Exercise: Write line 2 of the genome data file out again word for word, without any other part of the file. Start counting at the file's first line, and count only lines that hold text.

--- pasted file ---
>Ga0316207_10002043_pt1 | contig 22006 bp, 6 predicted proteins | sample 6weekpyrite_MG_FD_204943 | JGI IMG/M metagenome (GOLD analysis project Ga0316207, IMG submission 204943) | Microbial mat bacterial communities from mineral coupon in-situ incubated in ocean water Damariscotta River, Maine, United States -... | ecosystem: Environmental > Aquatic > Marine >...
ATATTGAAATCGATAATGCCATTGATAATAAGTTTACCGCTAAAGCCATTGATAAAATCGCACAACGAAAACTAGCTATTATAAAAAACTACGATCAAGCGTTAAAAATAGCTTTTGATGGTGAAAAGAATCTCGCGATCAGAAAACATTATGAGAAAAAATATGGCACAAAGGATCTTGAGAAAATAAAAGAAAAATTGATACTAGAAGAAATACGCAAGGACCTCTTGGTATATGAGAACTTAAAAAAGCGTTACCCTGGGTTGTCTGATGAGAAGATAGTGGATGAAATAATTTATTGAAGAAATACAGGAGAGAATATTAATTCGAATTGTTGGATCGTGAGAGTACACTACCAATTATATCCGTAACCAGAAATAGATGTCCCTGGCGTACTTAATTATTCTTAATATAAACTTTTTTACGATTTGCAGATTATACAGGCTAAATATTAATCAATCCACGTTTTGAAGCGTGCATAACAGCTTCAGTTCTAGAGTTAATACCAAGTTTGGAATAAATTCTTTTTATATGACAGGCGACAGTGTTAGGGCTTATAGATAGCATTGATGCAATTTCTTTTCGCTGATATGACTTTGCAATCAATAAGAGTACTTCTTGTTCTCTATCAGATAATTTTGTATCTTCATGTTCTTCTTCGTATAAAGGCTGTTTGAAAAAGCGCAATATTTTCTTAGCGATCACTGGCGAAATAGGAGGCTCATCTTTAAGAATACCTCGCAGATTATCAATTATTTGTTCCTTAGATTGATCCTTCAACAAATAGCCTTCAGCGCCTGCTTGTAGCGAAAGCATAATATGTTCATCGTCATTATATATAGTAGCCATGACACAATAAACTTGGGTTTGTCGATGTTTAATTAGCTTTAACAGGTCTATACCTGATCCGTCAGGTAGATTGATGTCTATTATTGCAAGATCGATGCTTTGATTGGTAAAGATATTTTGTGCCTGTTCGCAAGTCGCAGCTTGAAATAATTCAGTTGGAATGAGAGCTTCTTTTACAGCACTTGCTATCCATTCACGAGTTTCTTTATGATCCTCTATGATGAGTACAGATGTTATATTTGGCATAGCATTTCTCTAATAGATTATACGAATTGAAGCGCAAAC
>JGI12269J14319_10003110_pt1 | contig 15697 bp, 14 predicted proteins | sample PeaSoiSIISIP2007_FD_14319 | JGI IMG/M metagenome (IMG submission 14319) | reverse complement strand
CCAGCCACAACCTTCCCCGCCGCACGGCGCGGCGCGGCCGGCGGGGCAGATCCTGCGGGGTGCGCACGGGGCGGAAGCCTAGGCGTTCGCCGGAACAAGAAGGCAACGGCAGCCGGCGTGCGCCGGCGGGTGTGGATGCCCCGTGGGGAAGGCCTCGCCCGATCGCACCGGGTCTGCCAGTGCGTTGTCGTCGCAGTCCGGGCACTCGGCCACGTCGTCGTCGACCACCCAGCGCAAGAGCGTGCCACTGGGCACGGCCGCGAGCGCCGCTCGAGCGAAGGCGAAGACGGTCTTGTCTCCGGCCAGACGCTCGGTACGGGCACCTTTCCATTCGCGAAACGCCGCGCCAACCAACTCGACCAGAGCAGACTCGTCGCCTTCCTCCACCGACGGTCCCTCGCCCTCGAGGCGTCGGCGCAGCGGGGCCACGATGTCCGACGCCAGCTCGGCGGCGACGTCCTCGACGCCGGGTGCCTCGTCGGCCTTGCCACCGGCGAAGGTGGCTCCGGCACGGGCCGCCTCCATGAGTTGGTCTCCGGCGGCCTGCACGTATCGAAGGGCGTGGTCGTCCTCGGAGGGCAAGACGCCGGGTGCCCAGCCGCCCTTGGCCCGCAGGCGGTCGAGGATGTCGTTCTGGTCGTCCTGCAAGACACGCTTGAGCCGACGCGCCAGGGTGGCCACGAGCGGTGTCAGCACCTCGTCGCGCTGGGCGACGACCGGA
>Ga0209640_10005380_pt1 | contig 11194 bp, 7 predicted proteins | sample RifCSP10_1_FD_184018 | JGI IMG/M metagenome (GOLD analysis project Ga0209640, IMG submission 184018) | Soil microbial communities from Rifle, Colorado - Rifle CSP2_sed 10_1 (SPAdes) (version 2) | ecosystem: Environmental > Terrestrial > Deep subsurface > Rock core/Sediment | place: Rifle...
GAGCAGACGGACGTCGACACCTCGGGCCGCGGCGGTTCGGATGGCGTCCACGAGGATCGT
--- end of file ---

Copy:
ATATTGAAATCGATAATGCCATTGATAATAAGTTTACCGCTAAAGCCATTGATAAAATCGCACAACGAAAACTAGCTATTATAAAAAACTACGATCAAGCGTTAAAAATAGCTTTTGATGGTGAAAAGAATCTCGCGATCAGAAAACATTATGAGAAAAAATATGGCACAAAGGATCTTGAGAAAATAAAAGAAAAATTGATACTAGAAGAAATACGCAAGGACCTCTTGGTATATGAGAACTTAAAAAAGCGTTACCCTGGGTTGTCTGATGAGAAGATAGTGGATGAAATAATTTATTGAAGAAATACAGGAGAGAATATTAATTCGAATTGTTGGATCGTGAGAGTACACTACCAATTATATCCGTAACCAGAAATAGATGTCCCTGGCGTACTTAATTATTCTTAATATAAACTTTTTTACGATTTGCAGATTATACAGGCTAAATATTAATCAATCCACGTTTTGAAGCGTGCATAACAGCTTCAGTTCTAGAGTTAATACCAAGTTTGGAATAAATTCTTTTTATATGACAGGCGACAGTGTTAGGGCTTATAGATAGCATTGATGCAATTTCTTTTCGCTGATATGACTTTGCAATCAATAAGAGTACTTCTTGTTCTCTATCAGATAATTTTGTATCTTCATGTTCTTCTTCGTATAAAGGCTGTTTGAAAAAGCGCAATATTTTCTTAGCGATCACTGGCGAAATAGGAGGCTCATCTTTAAGAATACCTCGCAGATTATCAATTATTTGTTCCTTAGATTGATCCTTCAACAAATAGCCTTCAGCGCCTGCTTGTAGCGAAAGCATAATATGTTCATCGTCATTATATATAGTAGCCATGACACAATAAACTTGGGTTTGTCGATGTTTAATTAGCTTTAACAGGTCTATACCTGATCCGTCAGGTAGATTGATGTCTATTATTGCAAGATCGATGCTTTGATTGGTAAAGATATTTTGTGCCTGTTCGCAAGTCGCAGCTTGAAATAATTCAGTTGGAATGAGAGCTTCTTTTACAGCACTTGCTATCCATTCACGAGTTTCTTTATGATCCTCTATGATGAGTACAGATGTTATATTTGGCATAGCATTTCTCTAATAGATTATACGAATTGAAGCGCAAAC